Industry Report – Impacts of e-Conveyancing on the conveyancing industry

1/6/2018
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Deloitte Access Economics have delivered a paper on the “Impacts of e-Conveyancing on the conveyancing industry”. Current net benefit in WA is indicated as being in the negative, but future expectations for 2020-21, where usage increases to 100%, predicts a turnaround 400 times greater than the current benefit experienced by the industry.
The cost to practitioners of having to abandon an electronic workspace is also estimated at $69, however, it was estimated that a practitioner could benefit from time saving of 3.5 hours per transaction. In the absence of a comprehensive time and motion study with a significant and diverse sample set of the industry these figures are hard to justify.
How do we now ensure greater benefit so as to turn the current negative into a positive?
What strategies, improvements and initiatives need to be undertaken to make e-conveyancing a success in WA?

The AICWA has reviewed 5 surveys, three internal and two external, comprising of well over 500 individual WA practitioner responses over a 2 year period to determine some of the road blocks to current “take-up-rates”.
AICWA analysis of practitioner responses has identified some of the following barriers (in no particular order):

1. No pricing differential. The expectation is that lodging electronically should be cheaper and therefore, encourage consumers and conveyancers to opt to lodge electronically. Landgate should be prepared to pass on efficiencies to consumers/practitioners by lowering their e-registration costs.

2. Account Verification. There is no certainty of funds being sent to the correct recipient when settling electronically. Recipient account verification would create greater confidence.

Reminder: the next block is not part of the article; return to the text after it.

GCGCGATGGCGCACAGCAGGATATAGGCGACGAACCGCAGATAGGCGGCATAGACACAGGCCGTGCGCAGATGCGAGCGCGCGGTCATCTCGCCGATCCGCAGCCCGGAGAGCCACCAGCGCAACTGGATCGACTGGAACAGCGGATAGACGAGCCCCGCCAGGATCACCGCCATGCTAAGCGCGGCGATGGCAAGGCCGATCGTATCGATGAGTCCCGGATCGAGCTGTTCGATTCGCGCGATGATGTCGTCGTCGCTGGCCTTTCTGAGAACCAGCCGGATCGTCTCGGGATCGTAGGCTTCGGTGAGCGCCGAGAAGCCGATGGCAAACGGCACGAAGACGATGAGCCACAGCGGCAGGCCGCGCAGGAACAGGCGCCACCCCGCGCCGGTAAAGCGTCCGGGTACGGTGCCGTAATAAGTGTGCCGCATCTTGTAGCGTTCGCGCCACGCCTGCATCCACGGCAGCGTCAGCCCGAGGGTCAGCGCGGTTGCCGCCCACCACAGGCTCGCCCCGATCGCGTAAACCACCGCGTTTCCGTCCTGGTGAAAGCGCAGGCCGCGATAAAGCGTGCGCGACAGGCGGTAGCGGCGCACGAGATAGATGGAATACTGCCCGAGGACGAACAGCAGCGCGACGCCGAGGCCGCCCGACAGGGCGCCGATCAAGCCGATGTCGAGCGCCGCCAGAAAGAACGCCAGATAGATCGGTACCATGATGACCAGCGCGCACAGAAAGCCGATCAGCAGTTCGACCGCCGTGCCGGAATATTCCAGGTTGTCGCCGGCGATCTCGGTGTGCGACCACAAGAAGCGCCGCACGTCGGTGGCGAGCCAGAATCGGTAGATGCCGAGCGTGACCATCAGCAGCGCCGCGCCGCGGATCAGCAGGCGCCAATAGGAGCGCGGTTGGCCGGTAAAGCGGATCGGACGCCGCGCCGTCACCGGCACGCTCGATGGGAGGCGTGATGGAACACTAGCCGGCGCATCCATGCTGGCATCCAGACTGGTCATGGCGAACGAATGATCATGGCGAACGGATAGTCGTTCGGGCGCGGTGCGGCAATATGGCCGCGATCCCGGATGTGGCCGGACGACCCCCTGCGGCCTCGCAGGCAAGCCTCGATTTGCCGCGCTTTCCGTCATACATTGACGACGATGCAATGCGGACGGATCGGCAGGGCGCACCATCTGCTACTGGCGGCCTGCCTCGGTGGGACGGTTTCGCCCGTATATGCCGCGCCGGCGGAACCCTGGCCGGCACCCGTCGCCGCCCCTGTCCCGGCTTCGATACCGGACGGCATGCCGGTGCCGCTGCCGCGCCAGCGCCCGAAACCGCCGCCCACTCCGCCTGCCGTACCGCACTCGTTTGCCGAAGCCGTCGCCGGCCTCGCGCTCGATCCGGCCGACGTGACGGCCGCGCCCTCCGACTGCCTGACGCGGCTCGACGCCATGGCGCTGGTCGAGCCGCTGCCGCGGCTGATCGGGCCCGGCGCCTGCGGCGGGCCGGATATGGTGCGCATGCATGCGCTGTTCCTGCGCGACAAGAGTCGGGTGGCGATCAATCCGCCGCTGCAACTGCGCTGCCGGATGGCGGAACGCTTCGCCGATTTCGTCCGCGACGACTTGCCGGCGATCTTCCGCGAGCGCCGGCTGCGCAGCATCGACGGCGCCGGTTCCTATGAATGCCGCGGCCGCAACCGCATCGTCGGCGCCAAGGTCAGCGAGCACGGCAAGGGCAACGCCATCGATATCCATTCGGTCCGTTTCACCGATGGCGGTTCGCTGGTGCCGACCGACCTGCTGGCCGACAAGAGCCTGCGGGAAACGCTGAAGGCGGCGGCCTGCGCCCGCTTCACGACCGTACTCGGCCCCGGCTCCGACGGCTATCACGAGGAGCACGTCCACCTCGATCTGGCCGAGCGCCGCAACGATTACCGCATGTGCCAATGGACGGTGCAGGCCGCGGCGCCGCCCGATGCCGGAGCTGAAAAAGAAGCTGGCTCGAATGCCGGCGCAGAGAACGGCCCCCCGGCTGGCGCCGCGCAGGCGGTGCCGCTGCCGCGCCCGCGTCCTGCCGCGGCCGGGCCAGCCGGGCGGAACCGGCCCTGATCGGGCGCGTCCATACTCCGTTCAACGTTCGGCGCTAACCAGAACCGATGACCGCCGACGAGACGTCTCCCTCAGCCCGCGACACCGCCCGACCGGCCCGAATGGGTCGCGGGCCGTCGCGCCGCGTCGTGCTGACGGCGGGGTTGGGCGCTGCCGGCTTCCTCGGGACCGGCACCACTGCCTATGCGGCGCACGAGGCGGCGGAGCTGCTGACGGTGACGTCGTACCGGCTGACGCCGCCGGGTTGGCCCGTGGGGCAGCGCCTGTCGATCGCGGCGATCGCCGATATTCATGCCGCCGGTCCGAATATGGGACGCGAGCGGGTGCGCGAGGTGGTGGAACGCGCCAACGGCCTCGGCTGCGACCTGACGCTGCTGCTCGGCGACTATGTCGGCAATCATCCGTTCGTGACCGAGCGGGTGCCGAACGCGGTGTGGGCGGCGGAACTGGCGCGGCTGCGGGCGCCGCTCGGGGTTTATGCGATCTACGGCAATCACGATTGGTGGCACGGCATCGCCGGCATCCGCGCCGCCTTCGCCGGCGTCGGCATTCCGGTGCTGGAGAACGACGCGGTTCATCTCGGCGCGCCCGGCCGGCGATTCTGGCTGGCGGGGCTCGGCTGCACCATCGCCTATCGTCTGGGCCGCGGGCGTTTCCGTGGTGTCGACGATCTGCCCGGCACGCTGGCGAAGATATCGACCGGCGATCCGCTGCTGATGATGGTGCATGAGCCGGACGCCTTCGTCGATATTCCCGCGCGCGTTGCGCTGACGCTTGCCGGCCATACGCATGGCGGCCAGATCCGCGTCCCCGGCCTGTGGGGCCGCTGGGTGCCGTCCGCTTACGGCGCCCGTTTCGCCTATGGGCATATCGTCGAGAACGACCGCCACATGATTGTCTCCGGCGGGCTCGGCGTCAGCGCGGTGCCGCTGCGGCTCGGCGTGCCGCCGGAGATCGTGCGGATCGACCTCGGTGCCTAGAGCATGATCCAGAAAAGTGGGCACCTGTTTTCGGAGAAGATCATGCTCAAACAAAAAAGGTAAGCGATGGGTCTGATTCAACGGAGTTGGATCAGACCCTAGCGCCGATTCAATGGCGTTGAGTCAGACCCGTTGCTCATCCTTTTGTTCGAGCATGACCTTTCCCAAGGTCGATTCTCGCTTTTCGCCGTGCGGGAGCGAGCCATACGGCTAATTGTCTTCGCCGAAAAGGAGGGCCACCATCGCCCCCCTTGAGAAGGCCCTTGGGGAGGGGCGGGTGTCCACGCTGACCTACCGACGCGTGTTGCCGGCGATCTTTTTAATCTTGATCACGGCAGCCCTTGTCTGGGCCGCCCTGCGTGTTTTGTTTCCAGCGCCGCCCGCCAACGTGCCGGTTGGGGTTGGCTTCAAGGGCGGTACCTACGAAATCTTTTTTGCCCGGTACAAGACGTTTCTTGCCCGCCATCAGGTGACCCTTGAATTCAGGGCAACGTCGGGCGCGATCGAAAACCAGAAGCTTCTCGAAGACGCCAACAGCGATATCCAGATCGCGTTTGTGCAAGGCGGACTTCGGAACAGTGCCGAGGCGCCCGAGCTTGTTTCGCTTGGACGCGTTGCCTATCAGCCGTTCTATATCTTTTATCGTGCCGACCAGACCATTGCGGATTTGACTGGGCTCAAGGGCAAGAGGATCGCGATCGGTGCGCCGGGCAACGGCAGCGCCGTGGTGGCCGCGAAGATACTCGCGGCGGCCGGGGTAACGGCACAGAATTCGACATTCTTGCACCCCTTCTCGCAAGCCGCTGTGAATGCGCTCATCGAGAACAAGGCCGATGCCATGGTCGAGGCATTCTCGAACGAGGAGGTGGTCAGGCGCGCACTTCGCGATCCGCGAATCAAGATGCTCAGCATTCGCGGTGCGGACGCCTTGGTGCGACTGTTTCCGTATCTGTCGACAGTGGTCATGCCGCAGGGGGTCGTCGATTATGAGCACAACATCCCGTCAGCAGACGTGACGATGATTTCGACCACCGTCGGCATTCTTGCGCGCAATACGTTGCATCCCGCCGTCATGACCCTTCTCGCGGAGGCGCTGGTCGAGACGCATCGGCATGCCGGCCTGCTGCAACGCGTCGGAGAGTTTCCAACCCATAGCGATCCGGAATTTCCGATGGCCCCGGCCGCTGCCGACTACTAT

3. ELNO Fee. The ELNO fee for lodging electronically is not considered a statutory/regulatory cost, even though the WA State Government, a shareholder in PEXA, is a beneficiary and has mandated use by regulation.

4. Internet and Cloud based security. Practitioners have noted a reluctance to use a platform that has yet to be fully load tested. Traditional paper method, while susceptible to fraud, has seen very few cases in the last 10 years and no such cases in WA since the implementation of VOI. In the event e-lodgement is safer, the rate to which Ad Valorem is applied should be reviewed by Landgate and the State Government.

5. Regulatory framework. Regulatory framework created by ARNECC is currently deficient in offering consumer protection from unregulated fee increases, does not support interoperability between multiple ELNO’s and does not prevent ELNO’s from expanding into offering traditional conveyancing services. Until this is resolved some practitioners will exercise a conscientious objection.

6. Eligibility of transfer types. Eligibility of property transactions suitable for e-lodgement in WA is estimated between 60% – 70%, creating a situation whereby, for the foreseeable future, practitioners will be expected to maintain two processes of lodging. It is important to note that NSW has achieved almost 99% eligibility, therefore, the matter is not PEXA related but rather the preparedness of WA state government agencies, in particular Landgate, who having lagged behind their east coast counterparts.

7. Abandonment rates. Abandonment rates once a workspace opens occurs too frequently. Anecdotal evidence suggest as many as 25% of workspaces are being abandoned. Causes include banks being unable to obtain documentation in time, one party choosing to opt out without reason, cold feet, poor training, lack of clarity of where the process is at, issues with identifying eligibility and delays in response from parties.

8. Cost of abandonment. As noted by Deloitte an “average cost of $69 each time a practitioner begins a transaction in the platform but needs to revert back to the paper process.” In order to avoid the potential risk of cost from abandoning the workspace the preference is not to open a workspace. Costs are also incurred in practitioners having to prepare for the eventuality that the workspace will be abandoned. Under current legislation, licensed settlement agents in WA, unlike SA, NSW and Victoria, cannot complete and sign a paper transfer on-behalf of their client in event the workspace is abandoned only adding to the cost burden. A review of over 400,000 manual settlements nationally revealed that only 5% were delayed on the day of settlement.

9. Banks. Bank preparedness and perceived lack of trained resources in responding in a timely manner to issues did not create confidence leaving a willingness to return to tried and tested manual lodgement.
10. Negative experiences. While there are many positive experiences, it only takes a few bad ones to undermine confidence. The most common causes for negative experiences were: workspaces being abandoned by a party, delay to settlement and last minute rescheduling creating uncertainty for clients looking to move house.
Read the report HERE

Source: 31st May 2018 AICWA e-Newsletter

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